Salted Meat for a Long Journey at Sea
Posted on January 07 2013
I recently received an email from a fellow historical foodie, who…well, for efficiency sake, I’ll include his email message while respecting his privacy:
First I’d like to say that I watch your YouTube historical cooking videos quite avidly, and was most intrigued by the salt pork episode. As a novice naval enthusiast and historian I’m quite interested in the methods westerners–specifically the English and even more specifically the Royal Navy around 1770-1810ish would use to preserve Beef, and also Pork, for long voyages sometimes lasting up to, and even beyond, a year between resupply. These were ships that sailed the seas encompassing Arctic, Temperate, and Tropical seas, sometimes all three in a typical three year voyage, in temperatures that varied even more extremely. My guess is that the process mimics your pork preparation, but involves complete kegging and sealing of the meat after salting and brining. I’m not suggesting you give instructions that if followed could cause harm, I ask purely out of historical interest: How would one go about preserving and keeping salted beef/pork for months during the period of time given above?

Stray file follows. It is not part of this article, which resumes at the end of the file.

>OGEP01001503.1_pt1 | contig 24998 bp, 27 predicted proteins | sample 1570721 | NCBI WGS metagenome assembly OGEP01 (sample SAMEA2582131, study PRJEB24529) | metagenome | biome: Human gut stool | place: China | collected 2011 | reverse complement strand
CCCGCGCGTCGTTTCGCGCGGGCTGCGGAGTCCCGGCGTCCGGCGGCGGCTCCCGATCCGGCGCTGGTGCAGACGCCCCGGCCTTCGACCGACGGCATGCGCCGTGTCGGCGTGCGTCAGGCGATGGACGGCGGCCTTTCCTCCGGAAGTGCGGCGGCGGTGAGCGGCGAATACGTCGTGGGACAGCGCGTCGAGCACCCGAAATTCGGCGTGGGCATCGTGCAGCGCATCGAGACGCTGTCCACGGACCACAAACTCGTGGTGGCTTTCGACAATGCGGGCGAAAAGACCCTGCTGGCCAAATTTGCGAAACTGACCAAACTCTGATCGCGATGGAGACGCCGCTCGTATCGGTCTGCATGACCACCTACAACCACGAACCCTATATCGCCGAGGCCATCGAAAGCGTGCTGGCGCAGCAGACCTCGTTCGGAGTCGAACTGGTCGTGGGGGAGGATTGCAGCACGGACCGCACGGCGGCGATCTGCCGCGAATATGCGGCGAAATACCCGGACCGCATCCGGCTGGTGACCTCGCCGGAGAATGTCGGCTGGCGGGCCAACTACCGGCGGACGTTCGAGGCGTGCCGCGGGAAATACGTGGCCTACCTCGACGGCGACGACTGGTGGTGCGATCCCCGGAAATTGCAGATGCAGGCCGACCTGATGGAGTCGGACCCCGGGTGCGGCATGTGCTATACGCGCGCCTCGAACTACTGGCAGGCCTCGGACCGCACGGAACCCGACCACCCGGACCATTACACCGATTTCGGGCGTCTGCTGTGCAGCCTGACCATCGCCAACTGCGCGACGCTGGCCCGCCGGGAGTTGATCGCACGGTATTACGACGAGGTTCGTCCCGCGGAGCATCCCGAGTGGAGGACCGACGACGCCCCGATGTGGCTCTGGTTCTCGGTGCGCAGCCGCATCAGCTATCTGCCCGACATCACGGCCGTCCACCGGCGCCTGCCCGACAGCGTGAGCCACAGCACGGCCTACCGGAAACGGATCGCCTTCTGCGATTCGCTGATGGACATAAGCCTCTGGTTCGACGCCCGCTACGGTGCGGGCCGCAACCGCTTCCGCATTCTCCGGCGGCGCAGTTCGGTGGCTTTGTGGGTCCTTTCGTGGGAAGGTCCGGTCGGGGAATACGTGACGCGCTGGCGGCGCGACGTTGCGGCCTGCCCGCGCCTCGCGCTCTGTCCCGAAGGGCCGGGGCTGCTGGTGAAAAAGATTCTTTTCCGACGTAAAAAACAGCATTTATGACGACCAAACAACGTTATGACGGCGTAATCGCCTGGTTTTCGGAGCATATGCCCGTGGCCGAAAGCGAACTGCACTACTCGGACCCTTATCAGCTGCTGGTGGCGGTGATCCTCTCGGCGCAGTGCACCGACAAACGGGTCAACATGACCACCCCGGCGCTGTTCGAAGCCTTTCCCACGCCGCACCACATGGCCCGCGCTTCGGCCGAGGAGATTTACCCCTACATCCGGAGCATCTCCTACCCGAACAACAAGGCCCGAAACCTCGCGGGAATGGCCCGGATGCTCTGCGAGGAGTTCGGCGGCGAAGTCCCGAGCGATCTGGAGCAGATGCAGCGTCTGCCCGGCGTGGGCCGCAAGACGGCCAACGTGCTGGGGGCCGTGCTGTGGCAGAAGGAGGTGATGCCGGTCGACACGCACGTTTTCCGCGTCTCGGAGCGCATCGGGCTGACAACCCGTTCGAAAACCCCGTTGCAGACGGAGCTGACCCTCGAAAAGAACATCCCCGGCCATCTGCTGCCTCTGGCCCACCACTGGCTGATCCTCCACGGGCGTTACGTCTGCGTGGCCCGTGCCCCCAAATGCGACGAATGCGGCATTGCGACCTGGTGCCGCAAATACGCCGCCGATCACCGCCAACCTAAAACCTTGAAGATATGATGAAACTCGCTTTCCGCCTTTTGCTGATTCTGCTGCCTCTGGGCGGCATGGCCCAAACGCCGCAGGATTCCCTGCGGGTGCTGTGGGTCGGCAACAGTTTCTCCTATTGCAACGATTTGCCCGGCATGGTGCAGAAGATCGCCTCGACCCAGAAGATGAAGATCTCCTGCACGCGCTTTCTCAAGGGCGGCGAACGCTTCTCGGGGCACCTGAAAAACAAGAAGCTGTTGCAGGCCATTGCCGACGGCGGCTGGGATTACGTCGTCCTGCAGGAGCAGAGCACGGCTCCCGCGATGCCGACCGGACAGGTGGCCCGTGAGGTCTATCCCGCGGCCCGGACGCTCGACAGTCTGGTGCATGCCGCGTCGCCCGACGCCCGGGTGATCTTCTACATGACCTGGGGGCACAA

S.M.’s email tickled my memory. While reading through several 18th century cookbooks, I’ve run across a number of recipes that were written specifically for cooks at sea. A few of these cookbooks even have entire chapters dedicated to the sea-faring chef.
Here is an interesting example of such a recipe that addresses S.M.’s email very well. I find this recipe particularly interesting due to its precision and clarity. One item that may need further explanation is the author’s reference to the meat being “hot.” In this case, he suggests the meat be fresh rather than cooked…extremely fresh, that is…as in fresh enough that the meat still retains the animal’s natural body heat.
The recipe reportedly originates from Sir Charles Knowles. It is unclear from the cookbook if this was the father (the First Baronet), who served in the Royal Navy between 1718 and 1779, or the son (the Second Baronet), who likewise served between 1768 and 1831. Given, however, that the son was promoted to the position of Full Admiral in 1810, a full 50 years after his father’s promotion, the recipe is surely that of the father. The cookbook, The London Art of Cookery, written by John Farley, was first published in 1783.
For an explanation, by the way, of the variations of salt, here is an excellent treatise from Charlotte Mason’s cookbook, The Lady’s Assistant, first published in 1775: